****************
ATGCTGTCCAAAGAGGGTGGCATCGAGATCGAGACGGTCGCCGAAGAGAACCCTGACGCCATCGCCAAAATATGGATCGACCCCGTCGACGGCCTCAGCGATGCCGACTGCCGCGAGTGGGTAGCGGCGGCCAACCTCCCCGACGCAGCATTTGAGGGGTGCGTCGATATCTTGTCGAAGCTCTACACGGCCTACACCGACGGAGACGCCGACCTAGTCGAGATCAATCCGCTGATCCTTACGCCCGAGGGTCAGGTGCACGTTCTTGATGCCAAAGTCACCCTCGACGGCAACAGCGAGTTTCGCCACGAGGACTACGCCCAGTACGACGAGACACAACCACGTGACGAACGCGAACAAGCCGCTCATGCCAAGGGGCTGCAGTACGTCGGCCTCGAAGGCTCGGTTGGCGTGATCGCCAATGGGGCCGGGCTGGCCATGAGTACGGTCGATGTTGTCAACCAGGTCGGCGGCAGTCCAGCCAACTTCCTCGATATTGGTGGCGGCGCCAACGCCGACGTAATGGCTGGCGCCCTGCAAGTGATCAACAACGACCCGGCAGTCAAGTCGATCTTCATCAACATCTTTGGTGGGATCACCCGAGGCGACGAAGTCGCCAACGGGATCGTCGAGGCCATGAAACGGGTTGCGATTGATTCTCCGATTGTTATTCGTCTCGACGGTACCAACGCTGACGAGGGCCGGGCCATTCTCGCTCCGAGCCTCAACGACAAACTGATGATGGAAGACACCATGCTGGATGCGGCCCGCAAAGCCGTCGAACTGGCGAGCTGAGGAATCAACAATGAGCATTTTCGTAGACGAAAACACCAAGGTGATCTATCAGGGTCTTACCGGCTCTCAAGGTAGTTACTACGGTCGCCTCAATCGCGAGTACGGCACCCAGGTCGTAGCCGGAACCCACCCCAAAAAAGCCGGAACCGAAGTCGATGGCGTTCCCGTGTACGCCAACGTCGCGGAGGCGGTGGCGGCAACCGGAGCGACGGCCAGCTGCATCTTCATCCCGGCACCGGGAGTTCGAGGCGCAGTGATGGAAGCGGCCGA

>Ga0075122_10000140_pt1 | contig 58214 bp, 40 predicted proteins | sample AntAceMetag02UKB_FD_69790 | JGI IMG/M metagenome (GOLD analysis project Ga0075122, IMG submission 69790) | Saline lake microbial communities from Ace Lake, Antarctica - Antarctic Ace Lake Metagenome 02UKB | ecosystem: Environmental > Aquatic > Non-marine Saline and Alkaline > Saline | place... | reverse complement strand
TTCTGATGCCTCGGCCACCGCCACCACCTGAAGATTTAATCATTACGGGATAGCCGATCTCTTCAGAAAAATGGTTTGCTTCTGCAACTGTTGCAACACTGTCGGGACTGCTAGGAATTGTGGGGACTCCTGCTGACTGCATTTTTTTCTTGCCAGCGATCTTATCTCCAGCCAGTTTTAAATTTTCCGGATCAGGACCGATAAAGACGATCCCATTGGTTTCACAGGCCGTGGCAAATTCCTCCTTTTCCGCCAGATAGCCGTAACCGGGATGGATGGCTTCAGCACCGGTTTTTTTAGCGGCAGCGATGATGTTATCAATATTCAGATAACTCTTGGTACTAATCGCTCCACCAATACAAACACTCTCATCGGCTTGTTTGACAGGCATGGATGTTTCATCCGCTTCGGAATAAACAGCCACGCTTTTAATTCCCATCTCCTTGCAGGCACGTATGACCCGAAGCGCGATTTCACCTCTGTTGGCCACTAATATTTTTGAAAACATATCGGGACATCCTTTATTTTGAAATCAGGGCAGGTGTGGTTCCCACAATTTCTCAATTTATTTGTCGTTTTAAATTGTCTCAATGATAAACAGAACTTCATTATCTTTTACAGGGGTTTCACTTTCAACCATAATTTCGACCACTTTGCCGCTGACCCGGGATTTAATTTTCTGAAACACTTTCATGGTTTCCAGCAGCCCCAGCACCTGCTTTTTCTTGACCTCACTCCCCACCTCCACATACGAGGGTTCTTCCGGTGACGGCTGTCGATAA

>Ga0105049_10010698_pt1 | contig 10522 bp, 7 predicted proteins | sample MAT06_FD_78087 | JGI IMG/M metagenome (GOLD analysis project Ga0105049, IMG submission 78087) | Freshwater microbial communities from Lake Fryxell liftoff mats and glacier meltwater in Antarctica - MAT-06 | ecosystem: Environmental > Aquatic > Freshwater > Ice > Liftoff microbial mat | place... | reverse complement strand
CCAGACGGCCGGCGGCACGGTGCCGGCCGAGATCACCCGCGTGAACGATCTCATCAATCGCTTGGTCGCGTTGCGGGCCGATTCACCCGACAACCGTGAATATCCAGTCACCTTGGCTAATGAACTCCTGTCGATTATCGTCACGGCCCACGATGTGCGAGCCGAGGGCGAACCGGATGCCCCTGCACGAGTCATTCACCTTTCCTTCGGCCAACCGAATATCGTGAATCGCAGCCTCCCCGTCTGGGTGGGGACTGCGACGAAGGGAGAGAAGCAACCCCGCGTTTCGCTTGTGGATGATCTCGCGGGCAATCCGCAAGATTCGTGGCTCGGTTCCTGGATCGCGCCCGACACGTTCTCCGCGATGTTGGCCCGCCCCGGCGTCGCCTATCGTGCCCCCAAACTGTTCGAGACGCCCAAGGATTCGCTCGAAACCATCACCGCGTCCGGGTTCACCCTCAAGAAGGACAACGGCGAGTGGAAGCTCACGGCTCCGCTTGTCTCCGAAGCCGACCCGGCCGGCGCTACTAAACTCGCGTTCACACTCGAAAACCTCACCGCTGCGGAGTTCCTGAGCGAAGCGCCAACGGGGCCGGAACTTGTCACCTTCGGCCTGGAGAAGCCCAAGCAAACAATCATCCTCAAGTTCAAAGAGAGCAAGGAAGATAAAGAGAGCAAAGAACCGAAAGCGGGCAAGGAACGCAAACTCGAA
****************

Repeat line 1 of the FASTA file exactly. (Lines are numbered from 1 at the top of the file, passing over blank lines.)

ATGCTGTCCAAAGAGGGTGGCATCGAGATCGAGACGGTCGCCGAAGAGAACCCTGACGCCATCGCCAAAATATGGATCGACCCCGTCGACGGCCTCAGCGATGCCGACTGCCGCGAGTGGGTAGCGGCGGCCAACCTCCCCGACGCAGCATTTGAGGGGTGCGTCGATATCTTGTCGAAGCTCTACACGGCCTACACCGACGGAGACGCCGACCTAGTCGAGATCAATCCGCTGATCCTTACGCCCGAGGGTCAGGTGCACGTTCTTGATGCCAAAGTCACCCTCGACGGCAACAGCGAGTTTCGCCACGAGGACTACGCCCAGTACGACGAGACACAACCACGTGACGAACGCGAACAAGCCGCTCATGCCAAGGGGCTGCAGTACGTCGGCCTCGAAGGCTCGGTTGGCGTGATCGCCAATGGGGCCGGGCTGGCCATGAGTACGGTCGATGTTGTCAACCAGGTCGGCGGCAGTCCAGCCAACTTCCTCGATATTGGTGGCGGCGCCAACGCCGACGTAATGGCTGGCGCCCTGCAAGTGATCAACAACGACCCGGCAGTCAAGTCGATCTTCATCAACATCTTTGGTGGGATCACCCGAGGCGACGAAGTCGCCAACGGGATCGTCGAGGCCATGAAACGGGTTGCGATTGATTCTCCGATTGTTATTCGTCTCGACGGTACCAACGCTGACGAGGGCCGGGCCATTCTCGCTCCGAGCCTCAACGACAAACTGATGATGGAAGACACCATGCTGGATGCGGCCCGCAAAGCCGTCGAACTGGCGAGCTGAGGAATCAACAATGAGCATTTTCGTAGACGAAAACACCAAGGTGATCTATCAGGGTCTTACCGGCTCTCAAGGTAGTTACTACGGTCGCCTCAATCGCGAGTACGGCACCCAGGTCGTAGCCGGAACCCACCCCAAAAAAGCCGGAACCGAAGTCGATGGCGTTCCCGTGTACGCCAACGTCGCGGAGGCGGTGGCGGCAACCGGAGCGACGGCCAGCTGCATCTTCATCCCGGCACCGGGAGTTCGAGGCGCAGTGATGGAAGCGGCCGA